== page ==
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Netflix predicts HBO will let you binge new shows online before they air on TV

Want to watch all the new “The Young Pope” episodes right now? You can’t. But Reed Hastings says that will change.

Actor Jude Law smokes a cigarette as “The Young Pope” HBO
Peter Kafka covers media and technology, and their intersection, at Vox. Many of his stories can be found in his Kafka on Media newsletter, and he also hosts the Recode Media podcast.

Netflix releases entire seasons of its shows at once, so you can watch them all over a weekend or whenever you want.

HBO releases its shows the old-fashioned way, one at a time: If you want to watch the third episode of “The Young Pope,” you’ve got to wait till this Sunday.

But HBO is going to change its tune — says Netflix.

The streaming service predicts that its rival will not only end up embracing the binge model, but will take it a step further, by letting online viewers watch a full season of a new show before it airs on TV.

Netflix CEO Reed Hastings offered that forecast in his quarterly shareholders letter today by noting an (unconfirmed) report that the BBC is going to let its viewers watch full seasons on its iPlayer service before they air on traditional TV.

HBO will follow suit, Hastings predicted:

“The BBC has become the first major linear network to announce plans to go binge-first with new seasons, favoring internet over linear viewers. We presume HBO is not far behind the BBC.”

If Hastings is right, it would be a big deal for two reasons:

  • HBO has insisted that it doles out shows once a week for a reason, not just because it’s the way it’s always been done: It says it’s the best way to build anticipation, increase conversation and awareness and grow a show’s audience. And releasing it on a schedule means that much of the audience sees the same thing at the same time, which leads to shared moments like the “Game of Thrones” Red Wedding freak-out:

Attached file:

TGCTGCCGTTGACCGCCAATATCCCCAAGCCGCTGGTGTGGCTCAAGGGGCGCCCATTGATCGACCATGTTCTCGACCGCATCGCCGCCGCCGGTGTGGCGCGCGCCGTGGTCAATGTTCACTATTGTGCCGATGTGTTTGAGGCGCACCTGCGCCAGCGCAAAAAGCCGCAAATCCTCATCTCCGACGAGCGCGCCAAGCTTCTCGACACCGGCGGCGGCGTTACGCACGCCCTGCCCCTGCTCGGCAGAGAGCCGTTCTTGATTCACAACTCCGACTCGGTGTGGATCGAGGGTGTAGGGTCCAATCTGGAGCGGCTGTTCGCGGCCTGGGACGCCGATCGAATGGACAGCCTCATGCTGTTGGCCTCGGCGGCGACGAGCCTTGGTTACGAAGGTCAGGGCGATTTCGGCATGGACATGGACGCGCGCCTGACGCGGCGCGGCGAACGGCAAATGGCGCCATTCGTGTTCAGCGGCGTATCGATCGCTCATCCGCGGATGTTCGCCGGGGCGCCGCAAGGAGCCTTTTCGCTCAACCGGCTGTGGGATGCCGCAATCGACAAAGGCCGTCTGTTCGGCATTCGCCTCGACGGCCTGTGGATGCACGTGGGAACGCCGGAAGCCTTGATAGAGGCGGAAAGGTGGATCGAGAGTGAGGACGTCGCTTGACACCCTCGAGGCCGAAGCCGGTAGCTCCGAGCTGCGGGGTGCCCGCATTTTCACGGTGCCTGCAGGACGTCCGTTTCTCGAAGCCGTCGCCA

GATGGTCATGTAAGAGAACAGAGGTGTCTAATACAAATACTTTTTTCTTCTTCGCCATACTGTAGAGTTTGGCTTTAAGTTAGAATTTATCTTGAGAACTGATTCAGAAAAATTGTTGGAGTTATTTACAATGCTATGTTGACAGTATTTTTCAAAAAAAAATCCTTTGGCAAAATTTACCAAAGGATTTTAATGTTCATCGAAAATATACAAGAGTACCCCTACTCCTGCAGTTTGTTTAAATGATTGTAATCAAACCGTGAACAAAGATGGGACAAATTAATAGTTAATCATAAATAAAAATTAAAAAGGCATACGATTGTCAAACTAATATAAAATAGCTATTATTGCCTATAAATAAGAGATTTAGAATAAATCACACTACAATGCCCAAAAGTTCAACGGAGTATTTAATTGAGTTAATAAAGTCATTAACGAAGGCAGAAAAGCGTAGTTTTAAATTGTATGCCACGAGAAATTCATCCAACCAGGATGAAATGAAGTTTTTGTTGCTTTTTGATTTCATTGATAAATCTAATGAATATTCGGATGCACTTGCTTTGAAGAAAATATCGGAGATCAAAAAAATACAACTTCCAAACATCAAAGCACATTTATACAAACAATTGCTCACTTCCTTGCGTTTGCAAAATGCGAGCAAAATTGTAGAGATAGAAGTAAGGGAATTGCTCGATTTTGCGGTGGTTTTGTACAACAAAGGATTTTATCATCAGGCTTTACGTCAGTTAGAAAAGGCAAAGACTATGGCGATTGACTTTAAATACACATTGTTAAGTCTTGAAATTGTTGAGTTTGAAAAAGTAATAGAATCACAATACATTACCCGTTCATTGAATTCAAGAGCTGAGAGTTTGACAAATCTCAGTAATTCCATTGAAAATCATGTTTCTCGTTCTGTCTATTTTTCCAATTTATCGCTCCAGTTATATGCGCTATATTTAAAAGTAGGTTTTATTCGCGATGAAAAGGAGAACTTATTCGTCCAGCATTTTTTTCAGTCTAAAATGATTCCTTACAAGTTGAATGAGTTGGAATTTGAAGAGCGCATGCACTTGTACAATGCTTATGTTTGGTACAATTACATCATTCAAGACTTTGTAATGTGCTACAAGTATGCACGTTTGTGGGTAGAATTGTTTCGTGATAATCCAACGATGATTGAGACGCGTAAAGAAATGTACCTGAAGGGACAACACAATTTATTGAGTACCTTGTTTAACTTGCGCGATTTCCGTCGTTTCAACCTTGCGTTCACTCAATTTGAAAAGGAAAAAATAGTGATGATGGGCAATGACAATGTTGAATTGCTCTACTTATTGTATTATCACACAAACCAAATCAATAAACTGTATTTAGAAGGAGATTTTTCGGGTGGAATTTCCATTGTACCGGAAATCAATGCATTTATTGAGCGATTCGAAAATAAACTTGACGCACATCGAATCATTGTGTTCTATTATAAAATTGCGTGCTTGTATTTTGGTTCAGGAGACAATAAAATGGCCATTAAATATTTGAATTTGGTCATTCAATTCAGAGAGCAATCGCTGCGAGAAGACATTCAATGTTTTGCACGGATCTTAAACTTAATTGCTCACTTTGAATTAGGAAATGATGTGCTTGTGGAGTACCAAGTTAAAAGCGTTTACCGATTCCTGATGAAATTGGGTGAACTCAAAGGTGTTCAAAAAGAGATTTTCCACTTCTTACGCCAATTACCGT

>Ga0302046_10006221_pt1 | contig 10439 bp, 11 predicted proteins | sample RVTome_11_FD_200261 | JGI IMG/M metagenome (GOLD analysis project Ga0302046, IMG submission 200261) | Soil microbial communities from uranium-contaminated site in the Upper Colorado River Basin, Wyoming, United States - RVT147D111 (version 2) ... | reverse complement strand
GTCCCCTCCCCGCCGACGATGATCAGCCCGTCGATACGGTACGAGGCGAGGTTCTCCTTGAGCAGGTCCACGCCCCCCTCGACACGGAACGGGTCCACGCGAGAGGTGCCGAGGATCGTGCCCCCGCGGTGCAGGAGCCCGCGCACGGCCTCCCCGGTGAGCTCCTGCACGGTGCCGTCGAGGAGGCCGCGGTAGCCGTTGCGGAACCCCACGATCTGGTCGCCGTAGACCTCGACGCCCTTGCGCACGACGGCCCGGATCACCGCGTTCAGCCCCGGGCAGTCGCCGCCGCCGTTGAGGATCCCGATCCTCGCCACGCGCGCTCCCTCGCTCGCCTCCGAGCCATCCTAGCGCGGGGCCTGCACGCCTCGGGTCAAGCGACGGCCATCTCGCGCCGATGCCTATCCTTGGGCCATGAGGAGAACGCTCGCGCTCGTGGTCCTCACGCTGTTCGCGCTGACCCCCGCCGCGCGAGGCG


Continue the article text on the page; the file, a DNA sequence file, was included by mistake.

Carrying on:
• Giving online viewers, via services like HBO Now, access to shows before traditional TV viewers would also be significant. Up until now, HBO has treated HBO’s streaming service and its linear TV service exactly the same when it comes to programming — if a show is available on one of them, it’s available on all of them. As far as I know, it’s contractually obligated to do so.

So why would HBO change? Could it change? Got me. Part of me thinks that this isn’t much more than Hastings’s idea of investor relations smack talk: We’re doing so well that HBO, which once loomed far above us, is going to end up imitating us.

Then again, while Hastings does like to crack the occasional joke around earnings time, it has happened during the earnings call — not within his letter, which is traditionally quite earnest.

So, HBO, what do you want to say about all of this?

I’ve asked, but the company isn’t even no-commenting — it’s not responding at all.

This article originally appeared on

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